Meet this interesting mum based out of Mumbai, who’s a writer by passion. She shares with Mums and Stories how she entered the arena of blogging, writing and more. She is also known as the Practical mum, in her words. Nupur shares, “ It’s a spillover from my “Dear Diary” days, I always kept a journal as a child and it helped me through a lot of my adolescent years. With the internet and blogs becoming a thing, I took some of my thoughts online but never made it into a regular thing. It’s not a “profession” for me, but a vocation. I’m a boring financial banker type person by day! Excel spreadsheets and powerpoint formatting take up a lot of my working day.
But something about the written word has always attracted me. And when my son came into our lives, it just acted as a funnel on which topics I can write about. I also found a lot of new parents struggling with aspects which felt very natural to me. So with some encouragement from friends (who were used to my advice, with a twinge of humour, shared on Facebook and whatsapp) and my family (who are always supportive of all my endeavours) I decided to start a blog and Instagram page to capture my journey of motherhood. “
Explaining further Nupur shares, “ The thing with someone who has been an intermittent blogger, as you may also have discovered, is that they stick to the definition quite consistently! Intermittent – posts and updates on the actual blog; Blogger – always on the lookout to log experiences on the web. While my blog practical mum remains a place with a lot of drafts and ideas waiting to be published, my space on Instagram https://www.instagram.com/practicalmum/?hl=en has found it’s voice and I share most of my parenting experiences there.
So right now, I’d categorise myself as a micro-blogger more than anything else. On that note I don’t relate to myself as an influencer. It’s an oft-used but very abused word these days. For me, the people I get influenced by are the ones whose opinion and life-view I can relate to. It baffles me how “being an influencer” is the sole purpose of some bloggers. It has to come (to use another oft-used and abused word) organically.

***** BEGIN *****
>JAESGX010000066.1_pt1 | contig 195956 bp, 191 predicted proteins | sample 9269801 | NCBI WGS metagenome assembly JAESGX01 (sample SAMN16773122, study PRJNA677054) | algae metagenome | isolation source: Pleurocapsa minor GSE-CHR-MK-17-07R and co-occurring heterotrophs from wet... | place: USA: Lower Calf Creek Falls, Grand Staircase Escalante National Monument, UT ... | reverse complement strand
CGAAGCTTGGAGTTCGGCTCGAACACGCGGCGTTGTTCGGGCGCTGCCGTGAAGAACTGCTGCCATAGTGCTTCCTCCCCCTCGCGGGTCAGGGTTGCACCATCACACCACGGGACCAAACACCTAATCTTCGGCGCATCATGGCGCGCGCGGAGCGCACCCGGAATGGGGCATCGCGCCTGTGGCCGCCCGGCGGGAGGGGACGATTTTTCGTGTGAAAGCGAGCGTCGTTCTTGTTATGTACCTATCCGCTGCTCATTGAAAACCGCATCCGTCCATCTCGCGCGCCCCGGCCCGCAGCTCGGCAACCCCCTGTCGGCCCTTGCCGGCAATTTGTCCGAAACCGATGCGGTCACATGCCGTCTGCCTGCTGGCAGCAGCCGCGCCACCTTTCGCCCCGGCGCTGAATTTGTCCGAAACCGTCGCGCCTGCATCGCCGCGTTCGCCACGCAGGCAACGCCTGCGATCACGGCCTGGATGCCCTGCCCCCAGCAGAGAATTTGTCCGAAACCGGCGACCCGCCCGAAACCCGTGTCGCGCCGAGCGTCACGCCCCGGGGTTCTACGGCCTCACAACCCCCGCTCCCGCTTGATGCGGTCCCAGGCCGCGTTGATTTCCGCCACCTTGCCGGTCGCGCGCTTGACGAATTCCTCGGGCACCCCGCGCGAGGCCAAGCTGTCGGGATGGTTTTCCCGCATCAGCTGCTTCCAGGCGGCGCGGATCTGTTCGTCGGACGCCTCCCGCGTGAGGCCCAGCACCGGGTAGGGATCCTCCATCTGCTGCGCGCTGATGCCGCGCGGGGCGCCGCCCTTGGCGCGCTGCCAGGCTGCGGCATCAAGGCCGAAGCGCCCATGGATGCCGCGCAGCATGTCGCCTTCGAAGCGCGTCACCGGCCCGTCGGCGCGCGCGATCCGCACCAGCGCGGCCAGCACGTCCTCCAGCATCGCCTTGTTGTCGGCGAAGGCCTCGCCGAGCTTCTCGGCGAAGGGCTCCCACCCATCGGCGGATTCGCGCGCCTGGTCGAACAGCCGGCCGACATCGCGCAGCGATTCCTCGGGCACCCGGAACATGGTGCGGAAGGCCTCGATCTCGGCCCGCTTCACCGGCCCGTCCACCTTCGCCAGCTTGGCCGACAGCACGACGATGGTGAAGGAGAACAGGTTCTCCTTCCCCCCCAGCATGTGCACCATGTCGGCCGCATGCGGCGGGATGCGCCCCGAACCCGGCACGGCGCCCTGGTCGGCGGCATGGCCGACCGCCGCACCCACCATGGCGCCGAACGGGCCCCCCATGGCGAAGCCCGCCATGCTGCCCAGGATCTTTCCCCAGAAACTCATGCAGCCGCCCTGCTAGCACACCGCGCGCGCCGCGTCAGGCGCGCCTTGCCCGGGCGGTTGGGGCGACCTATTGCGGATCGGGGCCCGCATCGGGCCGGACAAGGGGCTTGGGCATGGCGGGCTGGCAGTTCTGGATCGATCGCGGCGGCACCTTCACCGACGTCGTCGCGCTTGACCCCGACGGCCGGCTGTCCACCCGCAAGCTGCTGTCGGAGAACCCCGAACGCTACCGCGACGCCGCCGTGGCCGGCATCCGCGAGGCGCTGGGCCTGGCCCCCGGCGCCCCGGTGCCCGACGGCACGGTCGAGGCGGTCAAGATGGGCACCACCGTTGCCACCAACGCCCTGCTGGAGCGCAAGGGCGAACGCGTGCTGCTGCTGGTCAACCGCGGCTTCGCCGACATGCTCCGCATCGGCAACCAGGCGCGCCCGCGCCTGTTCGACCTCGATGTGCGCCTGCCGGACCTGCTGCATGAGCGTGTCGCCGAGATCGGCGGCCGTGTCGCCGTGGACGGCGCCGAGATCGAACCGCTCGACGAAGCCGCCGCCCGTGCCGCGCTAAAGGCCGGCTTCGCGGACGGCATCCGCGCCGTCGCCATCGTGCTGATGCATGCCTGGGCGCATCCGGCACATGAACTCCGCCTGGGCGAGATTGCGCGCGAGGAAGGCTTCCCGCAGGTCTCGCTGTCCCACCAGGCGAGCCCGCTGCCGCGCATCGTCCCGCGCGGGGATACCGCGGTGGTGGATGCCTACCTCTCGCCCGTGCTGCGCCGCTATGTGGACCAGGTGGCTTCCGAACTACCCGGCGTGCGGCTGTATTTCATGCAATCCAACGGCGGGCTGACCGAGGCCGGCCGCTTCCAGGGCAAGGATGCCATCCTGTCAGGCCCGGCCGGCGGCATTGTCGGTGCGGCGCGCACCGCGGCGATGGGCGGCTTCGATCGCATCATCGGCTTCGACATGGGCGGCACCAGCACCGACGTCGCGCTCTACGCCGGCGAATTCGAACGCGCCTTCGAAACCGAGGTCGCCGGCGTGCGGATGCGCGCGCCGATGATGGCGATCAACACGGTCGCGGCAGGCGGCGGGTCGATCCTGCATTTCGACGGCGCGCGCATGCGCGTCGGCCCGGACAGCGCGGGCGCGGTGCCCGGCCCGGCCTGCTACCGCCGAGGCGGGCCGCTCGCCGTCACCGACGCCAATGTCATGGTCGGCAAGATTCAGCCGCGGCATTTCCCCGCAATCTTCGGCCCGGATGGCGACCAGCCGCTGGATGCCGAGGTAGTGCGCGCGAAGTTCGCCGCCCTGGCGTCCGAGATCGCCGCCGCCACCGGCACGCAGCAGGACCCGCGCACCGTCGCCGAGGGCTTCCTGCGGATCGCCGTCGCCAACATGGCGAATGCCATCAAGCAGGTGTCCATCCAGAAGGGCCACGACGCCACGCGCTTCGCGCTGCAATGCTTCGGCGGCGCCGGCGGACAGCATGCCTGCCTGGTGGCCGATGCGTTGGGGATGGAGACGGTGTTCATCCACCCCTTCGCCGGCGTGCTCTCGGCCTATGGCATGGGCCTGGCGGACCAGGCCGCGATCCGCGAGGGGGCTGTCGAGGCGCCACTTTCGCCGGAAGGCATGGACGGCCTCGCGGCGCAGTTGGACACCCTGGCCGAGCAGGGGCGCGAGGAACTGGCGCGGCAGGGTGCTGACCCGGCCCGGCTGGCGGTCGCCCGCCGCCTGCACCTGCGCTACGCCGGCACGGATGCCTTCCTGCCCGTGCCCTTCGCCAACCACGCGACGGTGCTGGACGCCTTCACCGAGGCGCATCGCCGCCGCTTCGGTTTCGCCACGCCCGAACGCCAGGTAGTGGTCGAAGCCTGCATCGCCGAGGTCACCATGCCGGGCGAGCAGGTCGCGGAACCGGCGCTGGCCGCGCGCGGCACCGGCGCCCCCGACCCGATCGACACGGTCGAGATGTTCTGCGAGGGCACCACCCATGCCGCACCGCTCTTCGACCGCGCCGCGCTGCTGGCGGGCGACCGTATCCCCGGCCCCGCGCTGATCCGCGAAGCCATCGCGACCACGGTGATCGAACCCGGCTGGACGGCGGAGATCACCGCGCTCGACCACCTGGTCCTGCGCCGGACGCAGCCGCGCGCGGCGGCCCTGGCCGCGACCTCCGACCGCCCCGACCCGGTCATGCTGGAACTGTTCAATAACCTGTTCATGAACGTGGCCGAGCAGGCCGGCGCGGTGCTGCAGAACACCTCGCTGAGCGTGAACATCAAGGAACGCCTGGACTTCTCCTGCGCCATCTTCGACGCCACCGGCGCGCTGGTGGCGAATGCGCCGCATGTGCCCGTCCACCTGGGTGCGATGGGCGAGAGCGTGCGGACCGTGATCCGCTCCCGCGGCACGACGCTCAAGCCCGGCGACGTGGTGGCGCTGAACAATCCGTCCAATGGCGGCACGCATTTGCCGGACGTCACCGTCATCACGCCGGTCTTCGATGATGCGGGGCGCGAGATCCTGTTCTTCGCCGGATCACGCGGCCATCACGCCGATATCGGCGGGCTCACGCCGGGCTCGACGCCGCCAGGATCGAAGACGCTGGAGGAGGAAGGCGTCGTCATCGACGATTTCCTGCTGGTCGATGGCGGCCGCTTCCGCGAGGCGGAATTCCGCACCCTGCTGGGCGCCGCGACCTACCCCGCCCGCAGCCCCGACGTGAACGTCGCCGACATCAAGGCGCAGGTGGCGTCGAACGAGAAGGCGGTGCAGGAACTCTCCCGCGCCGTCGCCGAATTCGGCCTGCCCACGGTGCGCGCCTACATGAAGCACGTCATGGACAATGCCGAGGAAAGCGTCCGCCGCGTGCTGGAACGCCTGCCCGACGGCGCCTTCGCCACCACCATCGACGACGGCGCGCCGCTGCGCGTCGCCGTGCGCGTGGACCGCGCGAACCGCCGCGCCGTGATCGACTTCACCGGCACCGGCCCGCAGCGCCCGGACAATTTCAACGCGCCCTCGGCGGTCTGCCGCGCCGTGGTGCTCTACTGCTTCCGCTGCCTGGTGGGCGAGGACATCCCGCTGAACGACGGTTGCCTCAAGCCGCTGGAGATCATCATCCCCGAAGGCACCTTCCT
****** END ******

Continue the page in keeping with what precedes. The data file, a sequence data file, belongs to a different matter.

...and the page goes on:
I’ve too often seen posts where there is no clarification about being sponsored, I’ve been asked to review products on e-commerce sites for pithy amounts, I’ve seen followers and likes and comments being bought left right & centre. It’s a mucky world and after being dazzled by the glamorous side of it, I’ve found myself more attracted to the core. The real content-creators are very easy to identify. And I like to believe I’m on this path; being a mom blogger who wants to share a motherhood journey with it’s ups and downs and honest truths. People getting influenced by my thoughts is more important for me than people getting influenced to use the products I use.
Nupur shares her parenting dilemmas, journey as the practical mum. Talking about choosing this name, she shares, “ Motherhood makes you discover more of yourself. It’s one of the many phases in life that is actually life-changing. Having a whole human life rely so utterly and completely on you changes the lens with which you see the world, and your own being. With this lens, when I asked myself what kind of a mother I am, I found the answer to be quite entangled with what kind of a person I am.